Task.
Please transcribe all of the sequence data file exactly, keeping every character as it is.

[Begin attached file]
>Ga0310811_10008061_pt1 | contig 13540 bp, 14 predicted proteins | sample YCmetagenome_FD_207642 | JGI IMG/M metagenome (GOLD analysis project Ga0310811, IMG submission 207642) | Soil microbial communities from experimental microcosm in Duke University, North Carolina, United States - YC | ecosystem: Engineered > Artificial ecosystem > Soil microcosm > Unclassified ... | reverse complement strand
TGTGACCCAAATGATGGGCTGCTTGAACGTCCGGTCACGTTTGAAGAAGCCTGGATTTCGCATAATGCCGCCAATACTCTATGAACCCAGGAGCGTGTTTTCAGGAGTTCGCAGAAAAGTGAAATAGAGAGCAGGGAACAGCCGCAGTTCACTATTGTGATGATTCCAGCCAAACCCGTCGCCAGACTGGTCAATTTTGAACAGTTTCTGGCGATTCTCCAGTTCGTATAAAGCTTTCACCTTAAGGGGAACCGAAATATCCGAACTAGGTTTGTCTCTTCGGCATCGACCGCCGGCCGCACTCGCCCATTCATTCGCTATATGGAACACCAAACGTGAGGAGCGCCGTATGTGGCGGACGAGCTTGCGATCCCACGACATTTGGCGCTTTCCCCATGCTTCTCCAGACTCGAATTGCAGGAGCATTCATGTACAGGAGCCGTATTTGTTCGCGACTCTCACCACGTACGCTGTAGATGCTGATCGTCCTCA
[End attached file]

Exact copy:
>Ga0310811_10008061_pt1 | contig 13540 bp, 14 predicted proteins | sample YCmetagenome_FD_207642 | JGI IMG/M metagenome (GOLD analysis project Ga0310811, IMG submission 207642) | Soil microbial communities from experimental microcosm in Duke University, North Carolina, United States - YC | ecosystem: Engineered > Artificial ecosystem > Soil microcosm > Unclassified ... | reverse complement strand
TGTGACCCAAATGATGGGCTGCTTGAACGTCCGGTCACGTTTGAAGAAGCCTGGATTTCGCATAATGCCGCCAATACTCTATGAACCCAGGAGCGTGTTTTCAGGAGTTCGCAGAAAAGTGAAATAGAGAGCAGGGAACAGCCGCAGTTCACTATTGTGATGATTCCAGCCAAACCCGTCGCCAGACTGGTCAATTTTGAACAGTTTCTGGCGATTCTCCAGTTCGTATAAAGCTTTCACCTTAAGGGGAACCGAAATATCCGAACTAGGTTTGTCTCTTCGGCATCGACCGCCGGCCGCACTCGCCCATTCATTCGCTATATGGAACACCAAACGTGAGGAGCGCCGTATGTGGCGGACGAGCTTGCGATCCCACGACATTTGGCGCTTTCCCCATGCTTCTCCAGACTCGAATTGCAGGAGCATTCATGTACAGGAGCCGTATTTGTTCGCGACTCTCACCACGTACGCTGTAGATGCTGATCGTCCTCA